- Feel more comfortable saying no. The boundaries I’ve placed on my home and time have become sacred to me and I’m more likely to defend them.
- Have less guilt.
- Have less emotional stress.
- Bless others with my excessive stuff.
- Can encourage my family to be their best.
Marla Cilley, the FlyLady, states in Sink Reflections, “Your life will work better when you know where things are. You will be more productive.”
Marie Kondo, the creator of the Kon-Mari Method writes in The Life-Changing Magic of Tidying Up: The Japanese Art of Decluttering and Organizing, (2014) “From the moment you start tidying, you will be compelled to reset your life. As a result, your life will start to change. That’s why the task of putting your house in order should be done quickly. It allows you to confront the issues that are really important. Tidying is just a tool, not the final destination. The true goal should be to establish the lifestyle you want most once your house has been put in order.”
Even though her method is vastly different from the Flylady’s, the end is the same: your order makes you free to pursue what you really want to do.
How do you do this?
Consider these questions:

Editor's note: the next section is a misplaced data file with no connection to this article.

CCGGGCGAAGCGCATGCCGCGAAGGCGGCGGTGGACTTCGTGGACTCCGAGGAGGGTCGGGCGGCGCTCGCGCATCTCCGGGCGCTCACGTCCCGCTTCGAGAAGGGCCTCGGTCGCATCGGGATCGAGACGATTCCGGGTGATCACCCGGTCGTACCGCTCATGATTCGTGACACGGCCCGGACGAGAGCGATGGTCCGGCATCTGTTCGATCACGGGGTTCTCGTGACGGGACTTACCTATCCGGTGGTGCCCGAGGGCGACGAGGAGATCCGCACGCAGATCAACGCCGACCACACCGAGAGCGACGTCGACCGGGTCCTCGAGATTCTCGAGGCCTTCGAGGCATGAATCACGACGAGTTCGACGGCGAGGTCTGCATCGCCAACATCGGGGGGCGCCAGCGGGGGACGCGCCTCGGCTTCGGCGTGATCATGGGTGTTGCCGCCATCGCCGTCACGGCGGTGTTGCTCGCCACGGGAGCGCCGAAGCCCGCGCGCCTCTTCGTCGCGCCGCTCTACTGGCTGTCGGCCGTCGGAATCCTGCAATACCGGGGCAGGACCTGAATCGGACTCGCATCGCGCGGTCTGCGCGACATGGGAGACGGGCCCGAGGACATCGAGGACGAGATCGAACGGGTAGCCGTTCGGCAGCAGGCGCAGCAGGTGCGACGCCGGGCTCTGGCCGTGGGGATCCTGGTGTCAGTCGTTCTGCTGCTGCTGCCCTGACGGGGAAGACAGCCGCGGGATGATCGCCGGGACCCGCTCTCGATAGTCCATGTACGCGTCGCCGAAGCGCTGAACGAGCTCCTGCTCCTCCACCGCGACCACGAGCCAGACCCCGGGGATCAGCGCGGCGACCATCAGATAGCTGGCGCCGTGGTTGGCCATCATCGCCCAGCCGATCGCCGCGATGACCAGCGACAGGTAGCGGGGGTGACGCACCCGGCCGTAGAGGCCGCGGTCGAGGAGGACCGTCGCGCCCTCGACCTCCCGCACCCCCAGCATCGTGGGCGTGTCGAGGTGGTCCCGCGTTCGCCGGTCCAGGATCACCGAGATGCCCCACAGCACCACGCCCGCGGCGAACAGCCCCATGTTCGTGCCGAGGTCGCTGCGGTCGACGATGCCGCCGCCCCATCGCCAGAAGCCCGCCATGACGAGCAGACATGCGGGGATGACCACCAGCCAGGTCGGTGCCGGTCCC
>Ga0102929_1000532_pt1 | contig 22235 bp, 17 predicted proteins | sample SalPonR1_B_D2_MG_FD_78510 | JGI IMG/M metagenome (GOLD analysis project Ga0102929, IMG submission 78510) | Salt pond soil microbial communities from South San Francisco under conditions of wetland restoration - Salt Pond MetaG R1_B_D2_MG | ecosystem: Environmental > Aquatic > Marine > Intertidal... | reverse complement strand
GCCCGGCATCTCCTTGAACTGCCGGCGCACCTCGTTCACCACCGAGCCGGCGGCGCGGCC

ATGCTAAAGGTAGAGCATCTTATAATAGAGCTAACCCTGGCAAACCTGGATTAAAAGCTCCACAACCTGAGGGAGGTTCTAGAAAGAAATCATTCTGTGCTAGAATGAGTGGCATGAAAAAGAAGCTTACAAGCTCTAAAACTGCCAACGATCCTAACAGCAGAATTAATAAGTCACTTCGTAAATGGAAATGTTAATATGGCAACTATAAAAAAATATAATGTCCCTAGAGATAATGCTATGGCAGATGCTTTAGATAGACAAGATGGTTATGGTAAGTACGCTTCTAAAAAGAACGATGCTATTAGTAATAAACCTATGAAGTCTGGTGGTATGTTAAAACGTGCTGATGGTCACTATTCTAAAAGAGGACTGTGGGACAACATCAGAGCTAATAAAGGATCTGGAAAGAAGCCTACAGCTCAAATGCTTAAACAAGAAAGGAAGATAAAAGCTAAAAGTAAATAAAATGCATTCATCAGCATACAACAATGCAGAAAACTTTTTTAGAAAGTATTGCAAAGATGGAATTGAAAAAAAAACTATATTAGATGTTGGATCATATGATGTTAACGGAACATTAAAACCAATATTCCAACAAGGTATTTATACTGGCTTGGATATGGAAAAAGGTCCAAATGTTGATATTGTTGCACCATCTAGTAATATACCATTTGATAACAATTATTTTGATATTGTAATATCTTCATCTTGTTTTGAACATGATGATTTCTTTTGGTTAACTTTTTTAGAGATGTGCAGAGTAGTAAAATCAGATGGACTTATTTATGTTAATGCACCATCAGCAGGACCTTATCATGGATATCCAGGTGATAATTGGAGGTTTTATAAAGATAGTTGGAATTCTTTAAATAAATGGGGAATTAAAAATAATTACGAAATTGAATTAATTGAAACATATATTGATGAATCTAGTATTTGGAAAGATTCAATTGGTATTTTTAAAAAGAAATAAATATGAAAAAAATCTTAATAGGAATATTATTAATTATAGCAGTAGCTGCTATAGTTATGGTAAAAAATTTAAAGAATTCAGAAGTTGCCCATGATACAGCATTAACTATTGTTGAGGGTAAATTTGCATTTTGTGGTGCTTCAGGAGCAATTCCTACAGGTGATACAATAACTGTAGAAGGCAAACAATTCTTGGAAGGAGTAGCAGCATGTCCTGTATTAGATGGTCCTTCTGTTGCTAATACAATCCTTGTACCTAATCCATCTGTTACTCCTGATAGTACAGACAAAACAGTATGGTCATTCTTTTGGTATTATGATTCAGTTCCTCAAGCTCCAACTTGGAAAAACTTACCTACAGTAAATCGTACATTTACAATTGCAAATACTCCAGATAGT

1. Spend a day or two just thinking about your stuff. What has a hold on you? What would be the biggest loss if you lost it all? Is your identity wrapped up in any thing?
2. If you were going to tackle one area of your life to declutter, what would you start with? The Flylady says to shine your kitchen sink. Marie Kondo says your clothing. What makes sense to you? Can you give it 10 minutes’ worth of attention today? What about this week?
3. Do you think that you could communicate with your people to help you? What would prevent this from happening? What can you do to bring it up?
4. Discuss your stuff with your family. Do you need to make some major changes? Do you need to sell? Do you need to start new habits? Do you have aspirations regarding stuff that is causing more stress than they’re worth?
5. Do you have any areas that are simply too difficult to face? Can you ask for help?
6. Do you think that some of your clutter is there because you are ambitious with your time?
Just like you tackled your words one at a time in 10-minute increments, you can tackle your stuff in 10-minute increments. In the same way that you have been trained to prepare yourself, to be organized, to have a plan for your writing, you can do the same thing with the stuff that is around you.
There is freedom in simplifying your life.
You can do this.
Set your timer and let’s go!
About the author
Katharine Grubb is a homeschooling mother of five, a novelist, a baker of bread, a comedian wannabe, a former running coward and the author of Write A Novel In 10 Minutes A Day. Besides pursuing her own fiction and nonfiction writing dreams, she also leads 10 Minute Novelists on Facebook, an international group for time-crunched writers that focuses on tips, encouragement and community.